On March 6, 1986, the ALJ denied the University's motion to suppress the promotion packets. The ALJ held that the files would be relevant at the time of hearing in order for Dixon to establish a prima facie case of unlawful discrimination on account of sex "by demonstrating differential treatment between males and females without legitimate reason." In denying the University's motion to exclude the files from evidence, the ALJ did, however, allow the striking of the outside authors' names "so long as Rutgers did not place greater weight on one outside specialist over another because of reputation in the academic community."

Rutgers filed a petition for interlocutory review of the ALJ's decision with the Director of the DCR. Once that petition was denied, the University moved before the Appellate Division for interlocutory review of the ALJ's order. The Appellate Division granted the motion, and affirmed the ALJ's order. Dixon v. Rutgers Univ., supra, 215 N.J. Super. 333 .

The Appellate Division held that the public interest in eradicating unlawful discrimination, which the court said "has always been of predominant concern in our State," outweighed the public interest served by maintaining the confidentiality of the promotion packets of Rutgers' faculty. Id. at 339. The court ruled that the files in question were relevant and "seemingly . . . essential to a [comparative] determination as to whether disparate treatment was rendered." Id. at 339-40. It also "perceive[d] no merit in Rutgers' contention that differences in job responsibilities and disciplines between [Jones, Eng, and Dixon] . . . vitiate the relevancy of the comparison." Id. at 340.

The Appellate Division also rejected Rutgers' claim that disclosure of the promotion and tenure material would impair the integrity of the peer review system. It noted that this system was already not one of strict confidentiality since the evaluation materials could be discoverable in a Title VII federal proceeding and the people being evaluated have access to all of their promotion packets except for outside evaluation letters. The court felt that any "chilling" that might result from disclosure was outweighed by "the demands of fair employment," and noted that such disclosure would "always [be] subject to appropriate protective measures." Id. at 341. The court also rejected Rutgers' claim of privilege based on academic freedom since such freedom, it said, "does not encompass disparate treatment in acting upon faculty promotions or the shielding of records which might reveal evidence of discrimination." Id. Finally, the court held that Rutgers' claim of protection from disclosure via Evid. Rule 34 (precluding disclosure of official information) was "clearly without merit," and that the Rutgers-AAUP collective bargaining agreement could not serve as a bar to disclosure since: (1) the DCR was not a party to that agreement, and (2) "[i]n any event, judicial considerations of the proper scope of compelled disclosure in a discrimination proceeding are not constrained by a collective bargaining agreement." Id. at 342.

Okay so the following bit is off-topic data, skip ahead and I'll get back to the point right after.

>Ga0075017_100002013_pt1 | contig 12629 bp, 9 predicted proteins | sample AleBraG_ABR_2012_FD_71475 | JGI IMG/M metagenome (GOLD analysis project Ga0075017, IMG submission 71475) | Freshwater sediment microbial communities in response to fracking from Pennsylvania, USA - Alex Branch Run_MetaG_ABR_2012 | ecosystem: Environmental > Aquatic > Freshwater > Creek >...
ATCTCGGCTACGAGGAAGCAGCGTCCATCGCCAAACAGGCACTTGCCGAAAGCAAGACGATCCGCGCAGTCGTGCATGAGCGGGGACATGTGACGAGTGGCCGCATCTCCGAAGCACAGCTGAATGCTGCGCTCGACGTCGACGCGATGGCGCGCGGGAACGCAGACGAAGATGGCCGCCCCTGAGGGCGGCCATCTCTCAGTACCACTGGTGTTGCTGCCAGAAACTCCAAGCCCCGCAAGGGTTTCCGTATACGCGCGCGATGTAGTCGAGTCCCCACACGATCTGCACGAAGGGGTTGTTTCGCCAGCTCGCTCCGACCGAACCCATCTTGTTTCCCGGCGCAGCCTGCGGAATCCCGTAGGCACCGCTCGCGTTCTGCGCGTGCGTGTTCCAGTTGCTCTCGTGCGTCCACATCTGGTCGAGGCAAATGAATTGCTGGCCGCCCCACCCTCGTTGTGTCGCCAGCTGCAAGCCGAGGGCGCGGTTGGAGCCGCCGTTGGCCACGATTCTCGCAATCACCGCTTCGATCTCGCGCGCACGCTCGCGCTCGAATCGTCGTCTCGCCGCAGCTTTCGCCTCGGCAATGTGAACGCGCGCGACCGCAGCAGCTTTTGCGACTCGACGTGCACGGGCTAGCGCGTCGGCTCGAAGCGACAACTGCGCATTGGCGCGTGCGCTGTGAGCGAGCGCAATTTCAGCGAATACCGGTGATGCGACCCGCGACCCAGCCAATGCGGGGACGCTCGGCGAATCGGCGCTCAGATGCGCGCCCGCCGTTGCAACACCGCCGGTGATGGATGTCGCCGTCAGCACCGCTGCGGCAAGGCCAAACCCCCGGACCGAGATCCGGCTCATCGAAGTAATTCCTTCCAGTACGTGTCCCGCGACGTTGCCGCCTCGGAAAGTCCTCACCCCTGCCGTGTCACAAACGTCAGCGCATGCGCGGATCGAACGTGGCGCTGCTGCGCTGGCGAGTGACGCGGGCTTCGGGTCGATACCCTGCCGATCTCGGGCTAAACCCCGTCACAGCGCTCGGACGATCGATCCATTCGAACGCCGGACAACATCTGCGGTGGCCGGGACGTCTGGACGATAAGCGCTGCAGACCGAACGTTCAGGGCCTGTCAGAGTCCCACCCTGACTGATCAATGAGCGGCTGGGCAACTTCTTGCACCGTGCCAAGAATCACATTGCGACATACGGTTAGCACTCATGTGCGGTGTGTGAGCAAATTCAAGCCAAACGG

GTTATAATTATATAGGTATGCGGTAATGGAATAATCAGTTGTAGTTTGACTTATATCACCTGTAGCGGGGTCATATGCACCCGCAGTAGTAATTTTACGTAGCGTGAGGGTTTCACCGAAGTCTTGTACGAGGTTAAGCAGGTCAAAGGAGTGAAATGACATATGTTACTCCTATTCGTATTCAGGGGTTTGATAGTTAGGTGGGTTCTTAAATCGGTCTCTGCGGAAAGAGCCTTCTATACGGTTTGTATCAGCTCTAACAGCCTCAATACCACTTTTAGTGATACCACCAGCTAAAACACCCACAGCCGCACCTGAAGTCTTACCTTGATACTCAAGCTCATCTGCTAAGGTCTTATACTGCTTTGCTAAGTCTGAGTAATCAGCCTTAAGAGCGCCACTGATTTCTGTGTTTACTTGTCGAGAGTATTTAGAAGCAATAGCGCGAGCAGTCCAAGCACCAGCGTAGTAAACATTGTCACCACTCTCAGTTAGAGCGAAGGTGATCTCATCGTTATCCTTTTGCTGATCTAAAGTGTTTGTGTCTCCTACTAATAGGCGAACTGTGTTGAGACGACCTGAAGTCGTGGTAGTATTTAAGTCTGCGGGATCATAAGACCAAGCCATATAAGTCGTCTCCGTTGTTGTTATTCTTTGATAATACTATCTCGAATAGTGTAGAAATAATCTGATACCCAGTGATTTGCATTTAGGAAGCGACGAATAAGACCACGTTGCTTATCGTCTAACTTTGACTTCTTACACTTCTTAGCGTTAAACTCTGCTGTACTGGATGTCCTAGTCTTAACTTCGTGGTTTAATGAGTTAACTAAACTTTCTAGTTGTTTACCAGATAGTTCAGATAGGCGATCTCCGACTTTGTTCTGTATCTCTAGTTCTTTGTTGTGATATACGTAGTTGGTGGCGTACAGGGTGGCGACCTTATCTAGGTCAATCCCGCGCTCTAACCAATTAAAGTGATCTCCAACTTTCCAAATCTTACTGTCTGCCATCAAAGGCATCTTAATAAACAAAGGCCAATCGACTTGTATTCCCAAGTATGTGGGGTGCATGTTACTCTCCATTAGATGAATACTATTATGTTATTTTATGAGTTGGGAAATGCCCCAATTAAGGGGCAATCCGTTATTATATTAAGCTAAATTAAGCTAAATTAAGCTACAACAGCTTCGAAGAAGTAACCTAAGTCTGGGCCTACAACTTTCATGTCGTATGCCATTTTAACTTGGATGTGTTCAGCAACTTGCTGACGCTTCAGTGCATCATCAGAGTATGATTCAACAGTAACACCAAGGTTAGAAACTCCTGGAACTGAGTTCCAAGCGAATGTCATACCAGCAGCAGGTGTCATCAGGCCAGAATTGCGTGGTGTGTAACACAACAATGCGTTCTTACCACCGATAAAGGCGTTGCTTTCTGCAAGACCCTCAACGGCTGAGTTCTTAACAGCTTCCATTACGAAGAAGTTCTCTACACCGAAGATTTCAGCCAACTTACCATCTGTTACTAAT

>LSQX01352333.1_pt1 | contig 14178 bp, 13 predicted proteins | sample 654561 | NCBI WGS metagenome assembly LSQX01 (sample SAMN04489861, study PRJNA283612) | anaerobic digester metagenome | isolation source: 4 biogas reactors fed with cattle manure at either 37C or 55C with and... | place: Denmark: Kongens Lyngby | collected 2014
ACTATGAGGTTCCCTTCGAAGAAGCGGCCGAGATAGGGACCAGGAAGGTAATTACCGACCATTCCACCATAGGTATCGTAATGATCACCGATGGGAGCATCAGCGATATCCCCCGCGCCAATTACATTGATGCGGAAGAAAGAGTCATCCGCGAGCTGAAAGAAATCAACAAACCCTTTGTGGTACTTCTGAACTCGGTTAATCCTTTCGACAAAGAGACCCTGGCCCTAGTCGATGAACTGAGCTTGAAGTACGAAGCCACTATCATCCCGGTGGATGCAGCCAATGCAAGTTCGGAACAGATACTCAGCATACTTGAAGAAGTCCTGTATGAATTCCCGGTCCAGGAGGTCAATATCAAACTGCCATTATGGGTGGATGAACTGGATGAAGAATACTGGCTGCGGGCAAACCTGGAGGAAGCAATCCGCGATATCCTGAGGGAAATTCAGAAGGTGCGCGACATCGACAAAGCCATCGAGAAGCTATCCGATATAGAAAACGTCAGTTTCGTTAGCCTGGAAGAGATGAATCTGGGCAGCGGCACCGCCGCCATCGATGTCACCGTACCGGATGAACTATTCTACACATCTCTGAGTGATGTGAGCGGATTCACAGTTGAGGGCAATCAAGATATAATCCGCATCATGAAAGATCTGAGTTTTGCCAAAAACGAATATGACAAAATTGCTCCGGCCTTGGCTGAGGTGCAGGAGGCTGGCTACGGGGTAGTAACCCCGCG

The Appellate Division modified the ALJ's opinion only to provide additional protection to the University by prohibiting "disclosure of the material[s] to persons not involved in the proceedings." 215 N.J. Super. at 342. This Court granted Rutgers' motion for leave to appeal. 108 N.J. 199 (1987).


Before determining whether any of the confidential materials should be protected by a qualified privilege, we first must determine whether the material is relevant to Dixon's efforts to prove sex discrimination. Evid. Rule 1(2) defines "relevant evidence" as "evidence having any tendency in reason to prove any material fact." Accordingly, the disputed confidential materials will be relevant if they assist Dixon in proving that there was "an intent to discriminate for an unlawful purpose." Kearny Generating System v. Roper, 184 N.J. Super. 253 , 261 (App.Div.), certif. den., Roper v. Kearny Generating System, 91 N.J. 254 (1982).